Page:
The pious man will look calmly on errors of every kind, as his mind is stayed in a confidence on God, he will be at peace amid every eccentricity, which may proceed from the flights of imagination on one hand, or the formality of sectarians on the other.

Some of my views may be considered subversive of all religion, and sectarians may take

pleasure in condemning them. Let them do so if they please : though but partially unfolded in these hasty sketches, they stand on a basis not easily moved ; and are written under feelings, which, while they would freely unmask the idolatry of sects, have no disposition to divert any man, from pursuing that course he may deem right in his conduct towards his God—whether it may lead him to condemn, or to approve-to build up priest-craft or pull it down.

It is not indeed by destroying priest-craft, that men are to be made better; that is more the effect than the cause of evil the root is deeper than this, and so must be the remedy, but if it is consistent with the state the world is in, there is yet no reason why those who see its errors, should be united to societies who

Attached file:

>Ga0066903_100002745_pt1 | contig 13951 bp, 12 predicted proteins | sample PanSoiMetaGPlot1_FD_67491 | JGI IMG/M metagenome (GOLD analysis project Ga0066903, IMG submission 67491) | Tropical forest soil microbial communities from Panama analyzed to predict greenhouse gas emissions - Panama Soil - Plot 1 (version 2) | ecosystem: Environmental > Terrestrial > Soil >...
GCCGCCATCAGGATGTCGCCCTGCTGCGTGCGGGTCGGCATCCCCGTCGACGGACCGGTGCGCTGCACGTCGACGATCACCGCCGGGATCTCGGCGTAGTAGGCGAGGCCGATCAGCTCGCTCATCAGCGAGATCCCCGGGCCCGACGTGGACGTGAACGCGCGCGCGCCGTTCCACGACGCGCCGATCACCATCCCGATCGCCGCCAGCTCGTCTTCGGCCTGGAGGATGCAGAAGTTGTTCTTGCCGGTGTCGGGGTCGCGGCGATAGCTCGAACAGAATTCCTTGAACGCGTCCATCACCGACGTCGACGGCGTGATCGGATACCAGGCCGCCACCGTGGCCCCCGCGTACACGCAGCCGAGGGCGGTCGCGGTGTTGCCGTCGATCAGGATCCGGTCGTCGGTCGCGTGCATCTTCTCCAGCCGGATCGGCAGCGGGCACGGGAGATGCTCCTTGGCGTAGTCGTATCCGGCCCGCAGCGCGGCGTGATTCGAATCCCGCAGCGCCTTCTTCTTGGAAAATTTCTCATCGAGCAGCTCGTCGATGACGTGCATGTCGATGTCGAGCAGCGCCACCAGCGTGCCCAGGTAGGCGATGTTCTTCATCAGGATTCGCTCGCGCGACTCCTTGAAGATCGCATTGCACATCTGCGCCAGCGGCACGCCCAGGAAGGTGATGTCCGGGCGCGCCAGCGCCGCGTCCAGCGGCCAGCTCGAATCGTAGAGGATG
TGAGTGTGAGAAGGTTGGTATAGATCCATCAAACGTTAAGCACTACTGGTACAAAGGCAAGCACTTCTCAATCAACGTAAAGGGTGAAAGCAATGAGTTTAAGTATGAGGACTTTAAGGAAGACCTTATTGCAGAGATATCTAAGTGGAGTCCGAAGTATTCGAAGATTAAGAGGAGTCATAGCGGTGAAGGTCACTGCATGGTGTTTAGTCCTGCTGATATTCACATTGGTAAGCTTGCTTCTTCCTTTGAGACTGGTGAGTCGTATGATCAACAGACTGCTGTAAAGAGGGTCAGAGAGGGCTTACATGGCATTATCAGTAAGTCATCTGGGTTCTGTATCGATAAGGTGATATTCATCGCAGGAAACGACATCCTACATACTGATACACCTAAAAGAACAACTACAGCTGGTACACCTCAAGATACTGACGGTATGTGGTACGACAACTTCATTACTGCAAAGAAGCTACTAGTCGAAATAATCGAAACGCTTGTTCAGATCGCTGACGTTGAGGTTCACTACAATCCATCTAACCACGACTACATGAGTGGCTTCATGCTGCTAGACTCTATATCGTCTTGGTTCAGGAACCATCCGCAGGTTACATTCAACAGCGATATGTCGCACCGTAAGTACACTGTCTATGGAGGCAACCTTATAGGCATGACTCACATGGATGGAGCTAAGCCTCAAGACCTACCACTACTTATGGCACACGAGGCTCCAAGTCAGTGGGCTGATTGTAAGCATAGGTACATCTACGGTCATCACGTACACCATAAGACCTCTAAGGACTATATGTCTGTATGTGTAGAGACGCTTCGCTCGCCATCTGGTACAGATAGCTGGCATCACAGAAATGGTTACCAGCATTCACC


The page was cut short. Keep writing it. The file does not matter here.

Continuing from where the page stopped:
uphold it.

Individuals may rejoice that they themselves are free from the thraldom of sects, without judging how far it may be proper for others to be united to them.

I trust none will believe, that I have the most distant view of lessening true religion, it is not reasonable to suppose, that in taking away false coin, that which is genuine will either be of less value, or less sought after.

If the views I have taken, direct the mind

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from superstition and tradition, they may tend to dispel those clouds which obstruct a clear perception of our duty to God; but even if this should be the case, nothing will be gained without practical piety:

Religion consists not in speculation but in reality; the man who is called a Deist or an Infidel, and who professes to follow nature, may have more real piety, than others, who may turn from him with abhorrence, at what they deem his infidelity; and this we must believe to be true ; unless we realize, that a nominal belief, is of more consequence than works of peace and righteousness. Yet heresy and infidelity is imputed to the one,, and not to the other.

There is but one remedy for every evil, and that is a daily dependance upon the power of Divine love in ourselves. This was the reli. gion which was so divinely inculcated by Jesus Christ; this is the religion of my heart, to which every feeling responds.

It is not one, of dogmas and rituals, nor bounded by the narrow confines of sectarian prejudices, but one of universal benevolence and charity, which views all mankind as bre. thren, alike the subjects of Divine regard. It is a spiritual religion, existing in the mind;